This article aims to explore how language can play a central role in the process of adapting global media cultures into regional and national contexts. The role of television-as the leading and most international media-is examined, focusing on the emergence of new media languages in countries such as India, one of the world's biggest media markets. Language has been a key factor in the success or failure of new television channels in India, where the expansion of Western television as a result of media globalisation and availability of new technologies, namely satellite and cable television, have transformed the broadcasting landscape. The article analyses the emergence and steady growth of a new mediated language - Hinglish, a mixture of Hindi, the most widely used language in India, and English, the medium of international communication and global media. The hybridisation of the national to the global culture is examined with the case study of India's private television networks - such as Zee TV. The article looks at the factors which have been responsible for hybrid television. The cultural economy of the phenomenon is explored and the question is posed - is hybrid language the future of television? If so, who benefits from programming in hybrid languages and who loses out? For centuries, language has defined national, regional or ethnic identity? Will hybridisation lead to blurring of identities? What role will the global image industry have in it?.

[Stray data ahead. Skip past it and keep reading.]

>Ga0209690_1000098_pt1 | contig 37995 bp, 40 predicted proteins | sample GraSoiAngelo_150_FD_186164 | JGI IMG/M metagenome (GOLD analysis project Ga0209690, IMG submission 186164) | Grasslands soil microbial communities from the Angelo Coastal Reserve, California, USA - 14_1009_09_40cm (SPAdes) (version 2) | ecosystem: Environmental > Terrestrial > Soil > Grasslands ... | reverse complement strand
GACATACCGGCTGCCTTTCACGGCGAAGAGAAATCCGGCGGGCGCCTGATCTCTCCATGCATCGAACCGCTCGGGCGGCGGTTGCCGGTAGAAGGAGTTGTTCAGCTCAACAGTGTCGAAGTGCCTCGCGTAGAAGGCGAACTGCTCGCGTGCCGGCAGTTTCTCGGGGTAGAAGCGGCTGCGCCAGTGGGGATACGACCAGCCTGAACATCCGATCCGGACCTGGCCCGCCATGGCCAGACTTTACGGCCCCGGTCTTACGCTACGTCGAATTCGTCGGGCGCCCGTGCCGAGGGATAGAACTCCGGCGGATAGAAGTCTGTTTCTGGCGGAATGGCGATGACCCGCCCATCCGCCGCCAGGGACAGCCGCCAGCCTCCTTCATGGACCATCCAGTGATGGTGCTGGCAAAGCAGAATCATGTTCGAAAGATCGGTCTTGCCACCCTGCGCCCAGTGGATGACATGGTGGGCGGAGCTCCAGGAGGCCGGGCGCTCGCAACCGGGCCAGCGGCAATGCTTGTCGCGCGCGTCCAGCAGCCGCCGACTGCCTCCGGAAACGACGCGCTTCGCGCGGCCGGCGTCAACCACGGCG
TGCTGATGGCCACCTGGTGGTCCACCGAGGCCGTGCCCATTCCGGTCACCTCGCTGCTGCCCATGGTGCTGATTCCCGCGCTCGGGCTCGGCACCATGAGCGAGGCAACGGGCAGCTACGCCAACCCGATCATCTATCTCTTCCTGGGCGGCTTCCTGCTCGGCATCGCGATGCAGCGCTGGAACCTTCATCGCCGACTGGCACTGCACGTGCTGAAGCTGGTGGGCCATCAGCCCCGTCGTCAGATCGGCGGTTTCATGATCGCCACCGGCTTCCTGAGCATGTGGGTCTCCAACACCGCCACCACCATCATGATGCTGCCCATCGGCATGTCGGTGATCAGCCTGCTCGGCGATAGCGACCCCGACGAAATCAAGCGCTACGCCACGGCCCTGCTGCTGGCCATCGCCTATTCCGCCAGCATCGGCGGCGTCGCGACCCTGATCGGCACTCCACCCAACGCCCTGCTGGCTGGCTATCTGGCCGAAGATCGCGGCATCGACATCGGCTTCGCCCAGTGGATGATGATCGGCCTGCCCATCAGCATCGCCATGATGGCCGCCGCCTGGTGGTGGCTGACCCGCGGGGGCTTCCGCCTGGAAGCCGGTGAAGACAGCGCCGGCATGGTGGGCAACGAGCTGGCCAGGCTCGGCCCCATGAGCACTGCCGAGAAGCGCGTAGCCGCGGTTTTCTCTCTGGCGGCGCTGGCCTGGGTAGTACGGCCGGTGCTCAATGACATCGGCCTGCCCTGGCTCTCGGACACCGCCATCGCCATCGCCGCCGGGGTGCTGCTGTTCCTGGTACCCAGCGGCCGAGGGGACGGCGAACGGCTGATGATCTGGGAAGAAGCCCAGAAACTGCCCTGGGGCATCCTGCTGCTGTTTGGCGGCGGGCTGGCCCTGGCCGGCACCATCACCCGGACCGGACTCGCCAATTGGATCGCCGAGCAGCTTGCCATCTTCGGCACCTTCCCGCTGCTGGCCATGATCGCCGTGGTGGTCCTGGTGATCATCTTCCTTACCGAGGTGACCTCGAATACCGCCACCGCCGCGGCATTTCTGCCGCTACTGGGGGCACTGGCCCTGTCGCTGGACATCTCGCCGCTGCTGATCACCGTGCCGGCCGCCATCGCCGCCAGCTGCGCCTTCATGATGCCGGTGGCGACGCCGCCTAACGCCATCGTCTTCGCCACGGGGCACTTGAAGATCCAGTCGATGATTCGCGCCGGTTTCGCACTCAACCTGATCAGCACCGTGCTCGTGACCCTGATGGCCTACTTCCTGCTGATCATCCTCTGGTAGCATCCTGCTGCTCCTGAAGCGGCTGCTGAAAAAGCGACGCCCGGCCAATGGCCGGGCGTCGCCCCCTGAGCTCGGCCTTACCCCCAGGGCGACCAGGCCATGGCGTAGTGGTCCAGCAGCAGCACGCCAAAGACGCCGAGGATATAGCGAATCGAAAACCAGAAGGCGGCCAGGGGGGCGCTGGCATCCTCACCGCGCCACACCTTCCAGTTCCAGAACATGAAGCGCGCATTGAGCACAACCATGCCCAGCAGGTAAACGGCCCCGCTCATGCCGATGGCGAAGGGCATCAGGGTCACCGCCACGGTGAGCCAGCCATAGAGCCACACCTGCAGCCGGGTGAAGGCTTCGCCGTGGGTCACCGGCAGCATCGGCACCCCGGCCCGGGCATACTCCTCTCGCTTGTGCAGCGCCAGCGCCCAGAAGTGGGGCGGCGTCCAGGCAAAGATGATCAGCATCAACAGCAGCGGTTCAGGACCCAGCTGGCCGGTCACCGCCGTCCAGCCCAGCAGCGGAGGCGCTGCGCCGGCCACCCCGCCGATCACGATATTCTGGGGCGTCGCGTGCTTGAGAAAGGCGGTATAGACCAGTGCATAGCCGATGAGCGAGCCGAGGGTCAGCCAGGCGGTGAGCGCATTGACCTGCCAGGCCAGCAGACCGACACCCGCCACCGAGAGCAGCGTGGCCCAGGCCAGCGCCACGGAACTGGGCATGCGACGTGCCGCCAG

|Number of pages
|Published - May 2000
Scopus Subject Areas
- Social Sciences (miscellaneous)
- Sociology and Political Science
- Economics and Econometrics